Last month, Bill Ackman was celebrating a big step in his SPAC takeover, namely a deal that would give the blank-check firm partial ownership of Universal Music Group (UMG). His plans to take over a portion of the company have been foiled thanks to the SEC.
Why did the SEC stop Ackman's UMG SPAC deal? It has to do with the logistics of the SPAC vehicle.
Bill Ackman planned to score a 10 percent stake in UMG.
The original deal was set to execute like this:
Through his SPAC called Pershing Square Tontine Holdings (NYSE:PSTH), Ackman expected to secure a 10-percent stake in UMG.
UMG's parent company is Vivendi (OTC:VIVHY)—a French media corporation with a market cap of $40.83 billion. Vivendi would retain primary ownership of UMG, but Ackman was set to acquire a valuation worth $4.2 billion (a tenth of UMG's estimated $42 billion valuation).
This wasn't a direct-route reverse merger. Ackman planned to invest in UMG through his SPAC by going through UMG's parent company. The deal was expected to be finalized by Sept. 15 as UMG went public independently in the Netherlands.
The complex investment was supposed to maximize tax and legal benefits for Vivendi since it's the parent company at the helm of the deal.
Investors never truly believed in Ackman's SPAC investment in UMG.
It isn't that people didn't think Ackman could execute the deal. Instead, investors thought that the complicated pathway for the investment felt forced.
Ackman initially proposed a more traditional SPAC deal, but the large size of the UMG stake made it difficult to bring this vision to fruition.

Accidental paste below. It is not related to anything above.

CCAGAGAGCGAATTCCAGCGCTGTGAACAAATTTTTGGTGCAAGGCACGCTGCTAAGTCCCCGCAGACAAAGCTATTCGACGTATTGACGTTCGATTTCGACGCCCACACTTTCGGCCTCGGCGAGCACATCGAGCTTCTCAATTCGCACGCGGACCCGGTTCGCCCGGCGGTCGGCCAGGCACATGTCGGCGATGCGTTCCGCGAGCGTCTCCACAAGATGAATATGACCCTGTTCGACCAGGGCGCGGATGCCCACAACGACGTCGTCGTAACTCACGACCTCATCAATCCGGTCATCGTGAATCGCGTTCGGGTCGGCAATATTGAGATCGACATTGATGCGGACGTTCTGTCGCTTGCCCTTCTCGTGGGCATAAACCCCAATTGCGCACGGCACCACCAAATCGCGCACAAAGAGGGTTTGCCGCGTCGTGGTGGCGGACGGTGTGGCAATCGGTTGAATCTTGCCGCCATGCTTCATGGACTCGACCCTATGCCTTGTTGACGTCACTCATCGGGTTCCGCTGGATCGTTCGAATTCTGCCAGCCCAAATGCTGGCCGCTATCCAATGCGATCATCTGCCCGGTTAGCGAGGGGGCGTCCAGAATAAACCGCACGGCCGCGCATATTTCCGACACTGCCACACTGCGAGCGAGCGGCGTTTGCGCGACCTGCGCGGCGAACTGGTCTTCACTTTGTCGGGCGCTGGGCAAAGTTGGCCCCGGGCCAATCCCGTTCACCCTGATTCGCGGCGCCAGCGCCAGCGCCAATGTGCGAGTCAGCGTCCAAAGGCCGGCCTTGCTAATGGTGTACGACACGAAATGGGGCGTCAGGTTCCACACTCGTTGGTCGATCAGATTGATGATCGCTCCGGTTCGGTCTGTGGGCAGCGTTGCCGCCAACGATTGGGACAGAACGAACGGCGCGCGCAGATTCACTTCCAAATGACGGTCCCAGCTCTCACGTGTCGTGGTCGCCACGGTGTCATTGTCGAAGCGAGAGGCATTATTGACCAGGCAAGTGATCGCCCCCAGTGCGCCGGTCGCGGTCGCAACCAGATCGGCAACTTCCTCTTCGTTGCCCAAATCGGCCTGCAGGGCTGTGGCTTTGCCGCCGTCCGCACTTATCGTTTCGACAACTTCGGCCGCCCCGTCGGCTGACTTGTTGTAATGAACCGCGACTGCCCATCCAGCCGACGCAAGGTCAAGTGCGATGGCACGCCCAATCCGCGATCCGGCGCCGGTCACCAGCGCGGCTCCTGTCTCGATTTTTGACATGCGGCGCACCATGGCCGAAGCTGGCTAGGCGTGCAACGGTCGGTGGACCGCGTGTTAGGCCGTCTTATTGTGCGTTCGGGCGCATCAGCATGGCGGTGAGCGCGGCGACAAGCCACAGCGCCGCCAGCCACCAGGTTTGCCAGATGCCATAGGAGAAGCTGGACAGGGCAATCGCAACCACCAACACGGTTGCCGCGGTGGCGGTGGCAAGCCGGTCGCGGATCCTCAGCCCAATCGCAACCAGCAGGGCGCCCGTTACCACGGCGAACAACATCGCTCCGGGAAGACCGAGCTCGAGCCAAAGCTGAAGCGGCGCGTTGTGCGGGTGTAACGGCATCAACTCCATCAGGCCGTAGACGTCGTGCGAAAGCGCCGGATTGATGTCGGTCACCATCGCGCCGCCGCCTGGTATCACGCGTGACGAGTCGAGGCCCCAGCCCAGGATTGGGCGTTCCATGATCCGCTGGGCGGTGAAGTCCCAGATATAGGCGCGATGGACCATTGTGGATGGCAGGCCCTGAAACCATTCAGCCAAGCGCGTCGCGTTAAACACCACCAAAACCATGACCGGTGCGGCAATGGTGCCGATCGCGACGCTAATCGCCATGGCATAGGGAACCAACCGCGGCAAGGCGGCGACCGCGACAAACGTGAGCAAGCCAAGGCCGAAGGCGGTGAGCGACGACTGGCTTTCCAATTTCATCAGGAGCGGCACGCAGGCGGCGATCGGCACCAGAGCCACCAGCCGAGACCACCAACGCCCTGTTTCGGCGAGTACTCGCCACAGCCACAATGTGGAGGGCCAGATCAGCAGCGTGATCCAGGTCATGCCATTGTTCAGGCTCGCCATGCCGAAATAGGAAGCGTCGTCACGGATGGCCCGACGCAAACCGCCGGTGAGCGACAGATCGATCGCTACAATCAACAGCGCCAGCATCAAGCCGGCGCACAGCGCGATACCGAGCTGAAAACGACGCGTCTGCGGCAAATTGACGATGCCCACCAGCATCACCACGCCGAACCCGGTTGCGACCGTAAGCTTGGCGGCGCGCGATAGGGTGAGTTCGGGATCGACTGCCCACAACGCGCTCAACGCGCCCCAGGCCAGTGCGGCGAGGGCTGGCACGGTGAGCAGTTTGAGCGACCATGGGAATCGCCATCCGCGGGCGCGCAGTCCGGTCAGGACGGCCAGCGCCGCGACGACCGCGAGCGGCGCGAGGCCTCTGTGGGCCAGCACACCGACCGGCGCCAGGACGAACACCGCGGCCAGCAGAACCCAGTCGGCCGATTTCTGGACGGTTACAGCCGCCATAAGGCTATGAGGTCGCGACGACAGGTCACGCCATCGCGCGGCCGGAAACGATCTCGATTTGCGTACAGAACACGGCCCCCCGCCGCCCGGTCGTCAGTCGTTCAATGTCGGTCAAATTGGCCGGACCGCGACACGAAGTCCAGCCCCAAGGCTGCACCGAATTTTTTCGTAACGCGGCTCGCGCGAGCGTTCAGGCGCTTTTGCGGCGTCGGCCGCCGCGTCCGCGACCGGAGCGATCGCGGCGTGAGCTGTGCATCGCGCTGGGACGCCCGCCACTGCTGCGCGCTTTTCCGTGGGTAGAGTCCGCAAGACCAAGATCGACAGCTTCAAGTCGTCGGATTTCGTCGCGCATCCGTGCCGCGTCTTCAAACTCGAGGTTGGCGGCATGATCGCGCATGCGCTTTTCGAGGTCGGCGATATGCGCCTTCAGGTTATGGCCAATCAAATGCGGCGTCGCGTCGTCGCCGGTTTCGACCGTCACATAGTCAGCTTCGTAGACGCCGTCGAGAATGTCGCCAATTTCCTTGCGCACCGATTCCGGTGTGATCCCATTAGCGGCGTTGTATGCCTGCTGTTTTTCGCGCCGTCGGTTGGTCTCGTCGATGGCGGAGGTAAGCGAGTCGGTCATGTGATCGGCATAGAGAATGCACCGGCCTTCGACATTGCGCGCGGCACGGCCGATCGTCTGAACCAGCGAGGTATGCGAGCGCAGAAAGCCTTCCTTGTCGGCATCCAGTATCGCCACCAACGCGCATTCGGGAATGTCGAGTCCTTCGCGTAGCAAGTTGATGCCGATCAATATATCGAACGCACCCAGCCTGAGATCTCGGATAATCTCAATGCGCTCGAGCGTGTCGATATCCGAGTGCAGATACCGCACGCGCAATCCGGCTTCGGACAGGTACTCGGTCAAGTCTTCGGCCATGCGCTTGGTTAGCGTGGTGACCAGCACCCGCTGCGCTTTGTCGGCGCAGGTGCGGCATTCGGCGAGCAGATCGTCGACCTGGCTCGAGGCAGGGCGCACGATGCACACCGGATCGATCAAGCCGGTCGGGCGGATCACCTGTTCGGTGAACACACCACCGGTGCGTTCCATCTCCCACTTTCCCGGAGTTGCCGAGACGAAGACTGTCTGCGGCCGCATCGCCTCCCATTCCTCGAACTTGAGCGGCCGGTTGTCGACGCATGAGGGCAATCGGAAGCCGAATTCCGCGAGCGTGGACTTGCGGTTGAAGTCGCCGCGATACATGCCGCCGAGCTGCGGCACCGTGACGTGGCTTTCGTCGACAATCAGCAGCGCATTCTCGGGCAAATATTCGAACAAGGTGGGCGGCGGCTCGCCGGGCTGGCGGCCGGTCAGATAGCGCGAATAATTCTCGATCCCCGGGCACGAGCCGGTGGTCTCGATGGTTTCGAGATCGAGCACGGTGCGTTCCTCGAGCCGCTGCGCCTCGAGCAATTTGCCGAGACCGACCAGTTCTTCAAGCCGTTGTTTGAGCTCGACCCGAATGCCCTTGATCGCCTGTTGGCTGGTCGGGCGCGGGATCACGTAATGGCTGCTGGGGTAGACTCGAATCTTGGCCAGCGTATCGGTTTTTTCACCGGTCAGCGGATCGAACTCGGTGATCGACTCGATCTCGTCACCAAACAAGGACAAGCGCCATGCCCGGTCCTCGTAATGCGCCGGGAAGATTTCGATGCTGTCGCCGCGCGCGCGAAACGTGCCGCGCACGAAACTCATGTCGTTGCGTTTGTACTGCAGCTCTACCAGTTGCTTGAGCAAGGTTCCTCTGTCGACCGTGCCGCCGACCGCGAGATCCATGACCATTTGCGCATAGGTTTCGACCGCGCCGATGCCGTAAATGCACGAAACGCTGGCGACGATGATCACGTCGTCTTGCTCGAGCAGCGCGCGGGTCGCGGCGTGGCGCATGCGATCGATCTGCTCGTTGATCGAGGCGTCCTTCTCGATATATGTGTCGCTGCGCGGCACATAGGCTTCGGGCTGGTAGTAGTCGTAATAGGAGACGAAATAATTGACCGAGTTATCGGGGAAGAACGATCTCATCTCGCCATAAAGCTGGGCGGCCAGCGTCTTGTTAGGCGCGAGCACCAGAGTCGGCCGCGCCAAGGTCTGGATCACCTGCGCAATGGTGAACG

In the six weeks following the initial announcement of the UMG investment, PSTH stock fell 18.88 percent. If anything, it's evidence of faulty investor interest from the get-go.
Why the SEC pulled the plug on the Ackman SPAC deal
In a press release that came out on July 19, Ackman wrote, "Our board of directors unanimously determined not to proceed with the Universal Music Group transaction, and to assign our share purchase agreement to Pershing Square Holdings, Ltd."
This means that Ackman is using his holding company to facilitate the deal rather than his publicly traded SPAC.
According to Ackman, this "was driven by issues raised by the SEC with several elements of the proposed transaction—in particular, whether the structure of our [initial business combination] qualified under the NYSE rules."
Ackman said that the company met with the SEC numerous times to try to change its mind, but the organization's opinion was set in stone. The SEC said that Ackman was trying to use the SPAC vehicle in a way that didn't align with market standards.
What's left for PSTH?
In the U.S., SPAC firms have two years to find a target that they want to take public. PSTH has 18 months left to find the right company and appease the SEC.
Investors who already hold PSTH shares won't be getting UMG stock after all. However, anyone who's bent on UMG can invest in the Euronext Amsterdam exchange in September.